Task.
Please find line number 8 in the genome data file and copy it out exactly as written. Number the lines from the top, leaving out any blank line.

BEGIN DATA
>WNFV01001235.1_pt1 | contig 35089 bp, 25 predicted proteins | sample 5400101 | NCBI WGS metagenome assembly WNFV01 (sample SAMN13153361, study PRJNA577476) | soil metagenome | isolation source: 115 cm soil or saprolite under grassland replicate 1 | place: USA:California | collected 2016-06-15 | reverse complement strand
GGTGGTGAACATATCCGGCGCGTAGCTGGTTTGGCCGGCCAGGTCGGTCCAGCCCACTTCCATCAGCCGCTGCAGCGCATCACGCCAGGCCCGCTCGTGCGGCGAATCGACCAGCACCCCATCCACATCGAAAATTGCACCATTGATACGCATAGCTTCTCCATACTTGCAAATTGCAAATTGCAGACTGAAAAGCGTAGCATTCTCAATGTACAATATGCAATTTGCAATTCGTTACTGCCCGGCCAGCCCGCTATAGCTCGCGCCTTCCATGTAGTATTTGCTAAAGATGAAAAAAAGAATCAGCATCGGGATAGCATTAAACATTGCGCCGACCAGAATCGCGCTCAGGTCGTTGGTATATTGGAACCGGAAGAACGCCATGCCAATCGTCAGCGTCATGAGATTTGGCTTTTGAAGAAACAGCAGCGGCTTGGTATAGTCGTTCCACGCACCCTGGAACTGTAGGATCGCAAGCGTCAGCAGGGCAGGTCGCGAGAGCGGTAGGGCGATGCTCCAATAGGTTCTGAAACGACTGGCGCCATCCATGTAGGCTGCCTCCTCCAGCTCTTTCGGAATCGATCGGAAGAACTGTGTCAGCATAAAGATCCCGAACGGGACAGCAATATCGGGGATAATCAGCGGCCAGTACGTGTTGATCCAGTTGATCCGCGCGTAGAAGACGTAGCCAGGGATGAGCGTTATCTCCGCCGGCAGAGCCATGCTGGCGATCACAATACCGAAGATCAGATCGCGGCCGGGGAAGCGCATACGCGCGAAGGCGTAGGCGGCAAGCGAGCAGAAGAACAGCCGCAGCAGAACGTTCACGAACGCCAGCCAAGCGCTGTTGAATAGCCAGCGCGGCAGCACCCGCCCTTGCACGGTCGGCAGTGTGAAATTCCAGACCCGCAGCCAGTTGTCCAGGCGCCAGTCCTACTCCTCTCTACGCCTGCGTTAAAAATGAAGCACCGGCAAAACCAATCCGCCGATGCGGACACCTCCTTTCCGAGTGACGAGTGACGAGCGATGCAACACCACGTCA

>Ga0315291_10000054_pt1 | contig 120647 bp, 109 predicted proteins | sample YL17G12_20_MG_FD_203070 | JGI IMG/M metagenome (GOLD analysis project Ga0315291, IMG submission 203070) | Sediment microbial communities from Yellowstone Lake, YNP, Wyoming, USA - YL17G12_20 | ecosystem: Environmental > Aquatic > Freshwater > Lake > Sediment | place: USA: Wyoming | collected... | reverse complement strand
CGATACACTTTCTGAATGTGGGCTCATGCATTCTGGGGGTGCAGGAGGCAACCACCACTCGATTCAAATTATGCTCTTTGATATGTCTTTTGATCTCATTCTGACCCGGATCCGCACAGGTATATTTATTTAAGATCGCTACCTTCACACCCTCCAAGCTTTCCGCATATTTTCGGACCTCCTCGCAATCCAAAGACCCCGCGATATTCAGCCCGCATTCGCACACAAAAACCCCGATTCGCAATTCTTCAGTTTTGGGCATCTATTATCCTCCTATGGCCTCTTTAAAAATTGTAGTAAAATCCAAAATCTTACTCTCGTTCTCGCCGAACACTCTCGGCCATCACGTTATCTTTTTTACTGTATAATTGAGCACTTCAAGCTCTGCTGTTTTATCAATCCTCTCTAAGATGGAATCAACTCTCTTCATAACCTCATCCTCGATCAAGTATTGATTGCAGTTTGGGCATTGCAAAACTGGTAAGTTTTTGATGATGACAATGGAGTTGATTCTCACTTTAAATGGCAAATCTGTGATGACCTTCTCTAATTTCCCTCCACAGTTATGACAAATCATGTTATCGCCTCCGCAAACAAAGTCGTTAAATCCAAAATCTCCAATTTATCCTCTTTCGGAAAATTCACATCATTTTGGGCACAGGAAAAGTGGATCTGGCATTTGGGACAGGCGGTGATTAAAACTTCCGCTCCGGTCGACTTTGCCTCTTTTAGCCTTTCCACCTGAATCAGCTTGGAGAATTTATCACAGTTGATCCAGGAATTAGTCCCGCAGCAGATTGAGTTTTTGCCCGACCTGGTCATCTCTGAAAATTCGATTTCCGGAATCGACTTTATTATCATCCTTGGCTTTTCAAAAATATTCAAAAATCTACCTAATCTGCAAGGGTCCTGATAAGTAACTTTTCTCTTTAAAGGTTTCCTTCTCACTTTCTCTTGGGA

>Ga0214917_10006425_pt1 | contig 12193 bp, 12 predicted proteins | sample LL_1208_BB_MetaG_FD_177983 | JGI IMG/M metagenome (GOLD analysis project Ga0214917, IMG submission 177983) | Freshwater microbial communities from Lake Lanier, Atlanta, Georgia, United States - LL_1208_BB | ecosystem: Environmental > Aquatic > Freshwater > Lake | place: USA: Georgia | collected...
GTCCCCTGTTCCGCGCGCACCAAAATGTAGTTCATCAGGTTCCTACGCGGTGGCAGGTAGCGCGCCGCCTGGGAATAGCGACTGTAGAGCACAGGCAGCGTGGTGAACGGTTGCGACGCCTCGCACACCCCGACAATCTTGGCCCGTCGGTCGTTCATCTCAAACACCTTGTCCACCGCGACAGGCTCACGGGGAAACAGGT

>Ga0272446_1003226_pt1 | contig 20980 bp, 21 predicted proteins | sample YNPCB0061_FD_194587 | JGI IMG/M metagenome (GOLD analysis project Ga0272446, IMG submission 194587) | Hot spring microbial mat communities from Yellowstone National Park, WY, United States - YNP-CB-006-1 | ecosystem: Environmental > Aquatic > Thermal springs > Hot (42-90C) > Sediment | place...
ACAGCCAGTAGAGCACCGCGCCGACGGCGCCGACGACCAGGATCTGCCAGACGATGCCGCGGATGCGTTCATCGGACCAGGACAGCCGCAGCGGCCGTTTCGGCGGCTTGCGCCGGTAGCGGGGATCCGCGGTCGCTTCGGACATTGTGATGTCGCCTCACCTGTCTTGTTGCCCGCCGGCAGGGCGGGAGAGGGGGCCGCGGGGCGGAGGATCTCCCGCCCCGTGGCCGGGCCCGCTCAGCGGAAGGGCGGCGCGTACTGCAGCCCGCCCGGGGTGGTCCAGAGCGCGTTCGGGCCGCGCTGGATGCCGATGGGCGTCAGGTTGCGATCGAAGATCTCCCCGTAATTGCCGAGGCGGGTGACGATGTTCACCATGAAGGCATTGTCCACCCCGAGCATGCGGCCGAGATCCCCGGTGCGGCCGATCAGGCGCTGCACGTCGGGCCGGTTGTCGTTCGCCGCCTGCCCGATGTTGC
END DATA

ACAGCCAGTAGAGCACCGCGCCGACGGCGCCGACGACCAGGATCTGCCAGACGATGCCGCGGATGCGTTCATCGGACCAGGACAGCCGCAGCGGCCGTTTCGGCGGCTTGCGCCGGTAGCGGGGATCCGCGGTCGCTTCGGACATTGTGATGTCGCCTCACCTGTCTTGTTGCCCGCCGGCAGGGCGGGAGAGGGGGCCGCGGGGCGGAGGATCTCCCGCCCCGTGGCCGGGCCCGCTCAGCGGAAGGGCGGCGCGTACTGCAGCCCGCCCGGGGTGGTCCAGAGCGCGTTCGGGCCGCGCTGGATGCCGATGGGCGTCAGGTTGCGATCGAAGATCTCCCCGTAATTGCCGAGGCGGGTGACGATGTTCACCATGAAGGCATTGTCCACCCCGAGCATGCGGCCGAGATCCCCGGTGCGGCCGATCAGGCGCTGCACGTCGGGCCGGTTGTCGTTCGCCGCCTGCCCGATGTTGC